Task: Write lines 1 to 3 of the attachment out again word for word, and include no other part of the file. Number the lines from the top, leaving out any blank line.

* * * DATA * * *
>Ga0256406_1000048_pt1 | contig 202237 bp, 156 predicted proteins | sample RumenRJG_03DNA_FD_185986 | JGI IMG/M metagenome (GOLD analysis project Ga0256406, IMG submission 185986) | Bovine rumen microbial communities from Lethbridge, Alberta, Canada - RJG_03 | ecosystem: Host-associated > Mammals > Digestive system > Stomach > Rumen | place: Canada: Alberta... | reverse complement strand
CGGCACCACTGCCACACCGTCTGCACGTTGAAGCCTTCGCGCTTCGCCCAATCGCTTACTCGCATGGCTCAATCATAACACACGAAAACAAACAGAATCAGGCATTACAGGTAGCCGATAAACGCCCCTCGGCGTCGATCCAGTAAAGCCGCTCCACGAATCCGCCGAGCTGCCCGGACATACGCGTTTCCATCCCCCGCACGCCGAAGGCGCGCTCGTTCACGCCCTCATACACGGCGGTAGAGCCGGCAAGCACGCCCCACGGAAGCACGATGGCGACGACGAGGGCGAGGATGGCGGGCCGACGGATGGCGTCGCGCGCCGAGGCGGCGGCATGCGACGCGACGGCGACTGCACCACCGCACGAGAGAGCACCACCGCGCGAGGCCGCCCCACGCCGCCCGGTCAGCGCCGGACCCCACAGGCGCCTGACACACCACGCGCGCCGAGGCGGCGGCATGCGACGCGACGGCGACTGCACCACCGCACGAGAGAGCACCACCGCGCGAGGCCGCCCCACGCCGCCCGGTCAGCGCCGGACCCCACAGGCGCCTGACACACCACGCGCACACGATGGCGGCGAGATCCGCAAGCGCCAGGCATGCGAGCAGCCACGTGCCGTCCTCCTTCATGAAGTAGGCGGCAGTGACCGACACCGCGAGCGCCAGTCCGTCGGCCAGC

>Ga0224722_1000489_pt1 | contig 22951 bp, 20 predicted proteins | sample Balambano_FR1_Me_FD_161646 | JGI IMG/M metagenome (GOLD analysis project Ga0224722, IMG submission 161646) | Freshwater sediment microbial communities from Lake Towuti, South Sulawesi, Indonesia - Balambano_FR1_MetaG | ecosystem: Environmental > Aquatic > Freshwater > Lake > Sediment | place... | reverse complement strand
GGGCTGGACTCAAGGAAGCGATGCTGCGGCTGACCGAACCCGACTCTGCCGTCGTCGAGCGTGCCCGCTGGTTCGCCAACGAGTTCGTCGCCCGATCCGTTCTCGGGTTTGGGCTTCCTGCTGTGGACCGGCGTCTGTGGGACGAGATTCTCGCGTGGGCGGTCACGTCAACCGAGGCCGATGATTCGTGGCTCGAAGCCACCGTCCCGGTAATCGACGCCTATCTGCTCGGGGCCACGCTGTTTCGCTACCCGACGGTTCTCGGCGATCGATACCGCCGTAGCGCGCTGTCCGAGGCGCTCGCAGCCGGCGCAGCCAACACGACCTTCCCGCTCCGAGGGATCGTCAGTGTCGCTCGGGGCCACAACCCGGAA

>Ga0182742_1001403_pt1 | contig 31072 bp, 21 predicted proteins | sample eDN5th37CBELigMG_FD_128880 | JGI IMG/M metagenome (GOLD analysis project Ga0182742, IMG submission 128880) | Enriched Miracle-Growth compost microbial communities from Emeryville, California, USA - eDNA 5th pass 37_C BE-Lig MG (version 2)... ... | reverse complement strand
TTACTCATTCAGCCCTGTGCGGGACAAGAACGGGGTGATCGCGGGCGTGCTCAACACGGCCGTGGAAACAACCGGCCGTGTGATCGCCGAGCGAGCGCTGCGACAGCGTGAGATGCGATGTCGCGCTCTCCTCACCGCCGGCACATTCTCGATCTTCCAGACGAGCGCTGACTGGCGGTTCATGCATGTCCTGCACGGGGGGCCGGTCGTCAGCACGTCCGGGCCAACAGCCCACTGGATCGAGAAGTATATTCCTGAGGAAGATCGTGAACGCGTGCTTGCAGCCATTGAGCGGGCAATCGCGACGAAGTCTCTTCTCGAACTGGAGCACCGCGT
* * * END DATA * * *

>Ga0256406_1000048_pt1 | contig 202237 bp, 156 predicted proteins | sample RumenRJG_03DNA_FD_185986 | JGI IMG/M metagenome (GOLD analysis project Ga0256406, IMG submission 185986) | Bovine rumen microbial communities from Lethbridge, Alberta, Canada - RJG_03 | ecosystem: Host-associated > Mammals > Digestive system > Stomach > Rumen | place: Canada: Alberta... | reverse complement strand
CGGCACCACTGCCACACCGTCTGCACGTTGAAGCCTTCGCGCTTCGCCCAATCGCTTACTCGCATGGCTCAATCATAACACACGAAAACAAACAGAATCAGGCATTACAGGTAGCCGATAAACGCCCCTCGGCGTCGATCCAGTAAAGCCGCTCCACGAATCCGCCGAGCTGCCCGGACATACGCGTTTCCATCCCCCGCACGCCGAAGGCGCGCTCGTTCACGCCCTCATACACGGCGGTAGAGCCGGCAAGCACGCCCCACGGAAGCACGATGGCGACGACGAGGGCGAGGATGGCGGGCCGACGGATGGCGTCGCGCGCCGAGGCGGCGGCATGCGACGCGACGGCGACTGCACCACCGCACGAGAGAGCACCACCGCGCGAGGCCGCCCCACGCCGCCCGGTCAGCGCCGGACCCCACAGGCGCCTGACACACCACGCGCGCCGAGGCGGCGGCATGCGACGCGACGGCGACTGCACCACCGCACGAGAGAGCACCACCGCGCGAGGCCGCCCCACGCCGCCCGGTCAGCGCCGGACCCCACAGGCGCCTGACACACCACGCGCACACGATGGCGGCGAGATCCGCAAGCGCCAGGCATGCGAGCAGCCACGTGCCGTCCTCCTTCATGAAGTAGGCGGCAGTGACCGACACCGCGAGCGCCAGTCCGTCGGCCAGC

>Ga0224722_1000489_pt1 | contig 22951 bp, 20 predicted proteins | sample Balambano_FR1_Me_FD_161646 | JGI IMG/M metagenome (GOLD analysis project Ga0224722, IMG submission 161646) | Freshwater sediment microbial communities from Lake Towuti, South Sulawesi, Indonesia - Balambano_FR1_MetaG | ecosystem: Environmental > Aquatic > Freshwater > Lake > Sediment | place... | reverse complement strand